View Full Version : [D&D] Changing the Nature of the Day and Night Cycle

2009-02-07, 03:36 AM
Hello All,

Doing some brainstorming on my campaign world, and one of the ideas that I really, really like and really, really wanted to implement was the idea that day and night lasted for longer periods of time than here on Earth.

I was thinking something like 200 hours of daylight, then 200 hours of darkness at a given time (instead of using the term "day", I'd intended to use the term "spell", as in "I'll pay you for the horses next light spell" or "I haven't seen Euromar since the dark spell before last").

I like this idea because it allows for drastic changes at almost a moment's (well, several hours') notice. Shops might still be open during the dark spell, but open air bazaars almost certainly wouldn't without the ability to light up their immediate area (which wouldn't be terribly difficult, since I'm looking at a high magic game). I like the importance it attaches to the dawn and dusk periods, and I've even done a lot of thinking about how to handle time.

Actually, I'm pretty proud of that, so I'm going to go into it here. My roommate actually provided the basis for this: hourglasses. I know, what? I'm thinking huge hourglasses would be sort of like clock towers for towns. Each major city (and some smaller cities that've raised the funds) would commission enormous hourglasses set to drain for 200 hours. The glasses would be marked on each side (haven't decided how many marks per side), so certain times of the "spell" would be referred to as "marks" (as in, meet me at the tavern at third mark).

If I end up using this idea, I will almost certainly be using the above system. However, a couple hitches have got me kind of concerned, and I'd like some feedback if anyone's willing to give any.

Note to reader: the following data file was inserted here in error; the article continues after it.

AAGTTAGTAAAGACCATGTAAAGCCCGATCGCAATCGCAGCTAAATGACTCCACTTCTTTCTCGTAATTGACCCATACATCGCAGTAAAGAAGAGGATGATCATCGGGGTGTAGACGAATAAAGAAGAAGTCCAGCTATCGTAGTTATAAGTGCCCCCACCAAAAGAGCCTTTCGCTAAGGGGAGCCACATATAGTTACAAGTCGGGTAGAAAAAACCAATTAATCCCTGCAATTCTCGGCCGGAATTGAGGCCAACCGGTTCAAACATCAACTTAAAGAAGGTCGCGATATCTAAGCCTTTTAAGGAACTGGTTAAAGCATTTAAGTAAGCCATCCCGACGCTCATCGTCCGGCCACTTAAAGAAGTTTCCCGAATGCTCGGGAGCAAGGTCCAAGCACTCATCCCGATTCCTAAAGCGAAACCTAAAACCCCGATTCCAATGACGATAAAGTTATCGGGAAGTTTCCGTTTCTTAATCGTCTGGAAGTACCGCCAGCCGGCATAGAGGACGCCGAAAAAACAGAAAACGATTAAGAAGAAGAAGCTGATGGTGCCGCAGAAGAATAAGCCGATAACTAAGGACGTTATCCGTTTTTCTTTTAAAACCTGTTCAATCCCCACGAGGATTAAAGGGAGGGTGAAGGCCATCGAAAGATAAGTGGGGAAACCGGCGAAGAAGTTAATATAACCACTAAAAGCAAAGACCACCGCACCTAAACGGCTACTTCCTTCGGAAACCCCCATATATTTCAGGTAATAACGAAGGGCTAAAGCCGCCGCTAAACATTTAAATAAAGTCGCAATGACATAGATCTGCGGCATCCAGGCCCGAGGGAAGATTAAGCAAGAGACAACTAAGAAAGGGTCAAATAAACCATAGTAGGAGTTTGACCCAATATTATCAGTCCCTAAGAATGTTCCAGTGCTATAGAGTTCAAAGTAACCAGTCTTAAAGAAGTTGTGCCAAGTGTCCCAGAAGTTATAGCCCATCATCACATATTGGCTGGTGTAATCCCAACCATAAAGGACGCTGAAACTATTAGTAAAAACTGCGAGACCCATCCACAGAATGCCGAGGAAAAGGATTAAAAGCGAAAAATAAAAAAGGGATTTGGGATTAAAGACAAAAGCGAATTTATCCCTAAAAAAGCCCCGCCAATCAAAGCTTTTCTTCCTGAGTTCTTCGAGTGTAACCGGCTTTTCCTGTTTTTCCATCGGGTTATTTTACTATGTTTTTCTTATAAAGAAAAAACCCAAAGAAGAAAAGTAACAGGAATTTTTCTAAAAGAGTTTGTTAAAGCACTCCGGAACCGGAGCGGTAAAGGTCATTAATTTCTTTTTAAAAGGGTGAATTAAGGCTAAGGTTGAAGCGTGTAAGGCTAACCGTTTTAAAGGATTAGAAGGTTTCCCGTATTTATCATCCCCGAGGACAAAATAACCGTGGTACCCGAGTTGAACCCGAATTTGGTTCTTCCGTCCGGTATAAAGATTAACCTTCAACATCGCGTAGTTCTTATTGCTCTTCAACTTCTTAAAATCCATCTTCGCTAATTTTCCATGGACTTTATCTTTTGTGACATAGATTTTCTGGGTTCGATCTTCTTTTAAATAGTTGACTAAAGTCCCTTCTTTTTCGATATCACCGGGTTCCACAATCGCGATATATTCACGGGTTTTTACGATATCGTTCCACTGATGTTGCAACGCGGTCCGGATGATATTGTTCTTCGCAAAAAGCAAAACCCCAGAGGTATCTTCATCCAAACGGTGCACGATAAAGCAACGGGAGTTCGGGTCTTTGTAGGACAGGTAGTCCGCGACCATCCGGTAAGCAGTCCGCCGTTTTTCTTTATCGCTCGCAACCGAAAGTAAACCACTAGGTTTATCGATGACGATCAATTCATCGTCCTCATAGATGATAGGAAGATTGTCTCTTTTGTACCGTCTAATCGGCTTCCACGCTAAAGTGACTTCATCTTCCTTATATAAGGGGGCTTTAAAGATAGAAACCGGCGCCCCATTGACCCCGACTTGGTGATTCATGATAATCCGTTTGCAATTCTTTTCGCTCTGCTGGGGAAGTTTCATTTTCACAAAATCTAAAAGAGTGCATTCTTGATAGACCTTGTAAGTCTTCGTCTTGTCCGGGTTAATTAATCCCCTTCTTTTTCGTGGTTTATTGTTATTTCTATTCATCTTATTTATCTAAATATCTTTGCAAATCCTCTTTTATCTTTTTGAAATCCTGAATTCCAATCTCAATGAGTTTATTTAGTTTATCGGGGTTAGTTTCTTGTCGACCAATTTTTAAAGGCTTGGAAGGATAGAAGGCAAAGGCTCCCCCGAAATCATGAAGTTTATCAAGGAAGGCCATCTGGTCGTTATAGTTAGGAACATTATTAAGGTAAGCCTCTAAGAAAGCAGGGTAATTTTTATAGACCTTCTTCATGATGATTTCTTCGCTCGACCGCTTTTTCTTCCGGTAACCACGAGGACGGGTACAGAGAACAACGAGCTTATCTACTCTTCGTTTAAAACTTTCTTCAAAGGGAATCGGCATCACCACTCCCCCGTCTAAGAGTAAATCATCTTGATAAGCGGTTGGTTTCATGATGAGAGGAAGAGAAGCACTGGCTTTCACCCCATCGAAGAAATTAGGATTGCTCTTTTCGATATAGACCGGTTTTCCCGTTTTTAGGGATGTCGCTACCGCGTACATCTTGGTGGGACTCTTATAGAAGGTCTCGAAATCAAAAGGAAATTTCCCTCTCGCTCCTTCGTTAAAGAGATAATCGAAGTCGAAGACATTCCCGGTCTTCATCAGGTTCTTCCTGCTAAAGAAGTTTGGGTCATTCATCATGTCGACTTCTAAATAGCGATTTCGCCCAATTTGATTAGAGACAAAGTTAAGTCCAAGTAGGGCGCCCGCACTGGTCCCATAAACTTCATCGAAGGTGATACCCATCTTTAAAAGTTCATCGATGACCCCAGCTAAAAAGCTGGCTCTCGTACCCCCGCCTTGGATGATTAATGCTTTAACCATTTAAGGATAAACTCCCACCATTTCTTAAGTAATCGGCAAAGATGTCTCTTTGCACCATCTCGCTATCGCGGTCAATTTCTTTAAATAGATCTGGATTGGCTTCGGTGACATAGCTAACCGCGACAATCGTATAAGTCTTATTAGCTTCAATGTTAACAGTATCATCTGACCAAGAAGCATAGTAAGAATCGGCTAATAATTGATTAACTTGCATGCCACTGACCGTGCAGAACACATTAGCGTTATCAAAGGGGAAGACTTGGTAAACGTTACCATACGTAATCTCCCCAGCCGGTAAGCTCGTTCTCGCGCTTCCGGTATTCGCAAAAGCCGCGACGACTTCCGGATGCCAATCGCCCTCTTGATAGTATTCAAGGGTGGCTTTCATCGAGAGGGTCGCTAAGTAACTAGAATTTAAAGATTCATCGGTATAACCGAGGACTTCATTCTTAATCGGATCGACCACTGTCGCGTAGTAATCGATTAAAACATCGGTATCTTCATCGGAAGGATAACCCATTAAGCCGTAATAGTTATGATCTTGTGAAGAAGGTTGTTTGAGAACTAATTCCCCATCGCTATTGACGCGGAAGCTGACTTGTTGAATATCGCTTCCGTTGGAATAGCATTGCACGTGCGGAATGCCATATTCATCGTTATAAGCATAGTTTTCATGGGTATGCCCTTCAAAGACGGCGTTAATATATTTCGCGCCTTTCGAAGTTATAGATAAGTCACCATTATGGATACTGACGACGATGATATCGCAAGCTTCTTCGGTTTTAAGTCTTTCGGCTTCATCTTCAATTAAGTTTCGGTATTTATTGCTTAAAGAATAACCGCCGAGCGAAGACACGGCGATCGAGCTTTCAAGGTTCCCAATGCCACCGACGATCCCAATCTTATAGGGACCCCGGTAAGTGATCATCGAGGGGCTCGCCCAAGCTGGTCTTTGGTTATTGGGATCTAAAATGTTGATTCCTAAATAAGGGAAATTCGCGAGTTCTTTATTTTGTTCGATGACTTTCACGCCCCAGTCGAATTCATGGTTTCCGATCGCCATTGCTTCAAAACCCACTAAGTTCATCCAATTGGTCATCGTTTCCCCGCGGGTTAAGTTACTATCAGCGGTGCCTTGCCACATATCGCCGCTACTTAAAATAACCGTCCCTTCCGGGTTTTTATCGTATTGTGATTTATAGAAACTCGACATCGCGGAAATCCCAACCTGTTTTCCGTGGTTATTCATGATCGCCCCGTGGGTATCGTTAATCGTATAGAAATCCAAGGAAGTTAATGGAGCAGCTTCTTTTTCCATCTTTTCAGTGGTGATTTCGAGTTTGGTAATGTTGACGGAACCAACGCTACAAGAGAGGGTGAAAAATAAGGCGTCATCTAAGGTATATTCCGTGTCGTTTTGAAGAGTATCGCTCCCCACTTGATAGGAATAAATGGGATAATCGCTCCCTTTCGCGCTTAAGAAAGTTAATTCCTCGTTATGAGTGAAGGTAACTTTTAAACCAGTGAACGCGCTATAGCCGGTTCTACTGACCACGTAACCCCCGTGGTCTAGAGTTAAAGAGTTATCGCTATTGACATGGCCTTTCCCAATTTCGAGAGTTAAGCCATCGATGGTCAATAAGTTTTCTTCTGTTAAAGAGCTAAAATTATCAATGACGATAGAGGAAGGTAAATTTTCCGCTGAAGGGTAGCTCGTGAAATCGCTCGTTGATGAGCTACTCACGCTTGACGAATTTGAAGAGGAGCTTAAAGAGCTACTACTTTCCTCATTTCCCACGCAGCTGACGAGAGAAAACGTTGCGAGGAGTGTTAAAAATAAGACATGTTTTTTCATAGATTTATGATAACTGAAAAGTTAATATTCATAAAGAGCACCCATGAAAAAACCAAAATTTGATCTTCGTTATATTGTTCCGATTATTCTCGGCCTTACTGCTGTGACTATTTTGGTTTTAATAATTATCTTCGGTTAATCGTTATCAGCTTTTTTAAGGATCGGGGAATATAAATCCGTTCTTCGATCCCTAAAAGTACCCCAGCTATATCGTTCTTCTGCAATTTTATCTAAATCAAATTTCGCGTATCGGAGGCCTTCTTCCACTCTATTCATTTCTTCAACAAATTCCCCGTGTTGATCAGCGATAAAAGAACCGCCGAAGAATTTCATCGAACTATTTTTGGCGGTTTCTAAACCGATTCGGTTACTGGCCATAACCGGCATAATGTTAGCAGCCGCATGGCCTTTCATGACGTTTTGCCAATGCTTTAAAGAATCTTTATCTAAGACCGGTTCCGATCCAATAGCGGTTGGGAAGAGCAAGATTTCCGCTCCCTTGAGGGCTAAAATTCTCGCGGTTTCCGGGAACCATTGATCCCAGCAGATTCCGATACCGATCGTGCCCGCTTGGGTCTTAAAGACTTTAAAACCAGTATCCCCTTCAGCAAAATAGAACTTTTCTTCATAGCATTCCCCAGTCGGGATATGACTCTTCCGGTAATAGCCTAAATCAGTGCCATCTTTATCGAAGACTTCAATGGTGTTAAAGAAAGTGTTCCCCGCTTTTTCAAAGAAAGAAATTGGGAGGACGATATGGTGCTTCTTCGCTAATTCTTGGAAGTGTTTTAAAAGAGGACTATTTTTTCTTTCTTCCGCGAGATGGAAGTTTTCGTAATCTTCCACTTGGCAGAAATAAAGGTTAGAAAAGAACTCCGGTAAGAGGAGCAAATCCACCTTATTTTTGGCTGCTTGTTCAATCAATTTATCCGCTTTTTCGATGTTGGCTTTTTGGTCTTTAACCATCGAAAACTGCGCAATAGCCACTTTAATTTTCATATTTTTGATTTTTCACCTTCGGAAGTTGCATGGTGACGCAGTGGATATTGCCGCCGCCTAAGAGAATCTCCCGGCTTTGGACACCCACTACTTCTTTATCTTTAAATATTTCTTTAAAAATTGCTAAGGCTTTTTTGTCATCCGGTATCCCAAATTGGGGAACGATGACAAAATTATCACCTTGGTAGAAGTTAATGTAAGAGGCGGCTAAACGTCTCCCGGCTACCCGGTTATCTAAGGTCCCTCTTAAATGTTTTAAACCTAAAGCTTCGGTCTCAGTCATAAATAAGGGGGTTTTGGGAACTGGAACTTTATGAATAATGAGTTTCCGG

What would be the purpose for people to maintain a typical sleep cycle? Or would they even do so (typical being the "ideal" sleep cycle, 16 hours up, 8 down)? The problem I have with people just doing their own thing as far as sleep goes is the effect it would seemingly have on society. Using real world times, if the blacksmith wakes up at nine in the evening and goes to bed at noon, while the quartermaster of the King's Army isn't awake during those hours, how're they going to get business done? A 24 hour cycle is still pretty important because of the nature of D&D magic...you get spells per day, where "day" is defined as a 24 hour period. How do you handle that? Would it be completely broken to like...multiply your spells per day by 8, and say that's all the spells per...spell (weird syntax...gotta look into that), or maybe 16, and say "that's all you get for the next cycle"? Because if you do that, if you don't balance the encounters right, you end up with someone who has like 48 9th level spells for one encounter, since they're going to refresh in another 10 minutes. This is definitely my major concern.

Agriculture in general. How're plants going to grow if they're in the dark for 200 hours at a time? Artificial sunlight? Druidic magic? I am thinking high magic, so this isn't as big of an issue, but it's still something to consider. And yes, this one could easily be handwaved (D&D plants don't NEED sunlight, damn it!) but I'd rather have some sort of explanation.

These issues (especially the first one) keep cropping up in my head, and it's keeping me from being able to brainstorm on other parts of the campaign world. Any suggestions?

2009-02-07, 04:45 AM
Plants can have addapted to the situation. Humans may sleep erratically, like cats. Keep the 24 hour spell refresh cycle I think. Apprentices etc make mis-matched sleep cycles easier to handle... think shifts. Consider making Goggles of Low-light vision noticable common for travelers (since torches might tend to attract too much attention).

2009-02-08, 01:39 PM
People would almost definitely develop odd sleeping cycles without an obvious reason to keep an "up during the day, asleep at night" thing going. Heck I've got the obvious reason to keep a normal sleep schedule and I'm still asleep when most people are awake and awake when most people are asleep. I swear my body's internal clock is in another time zone.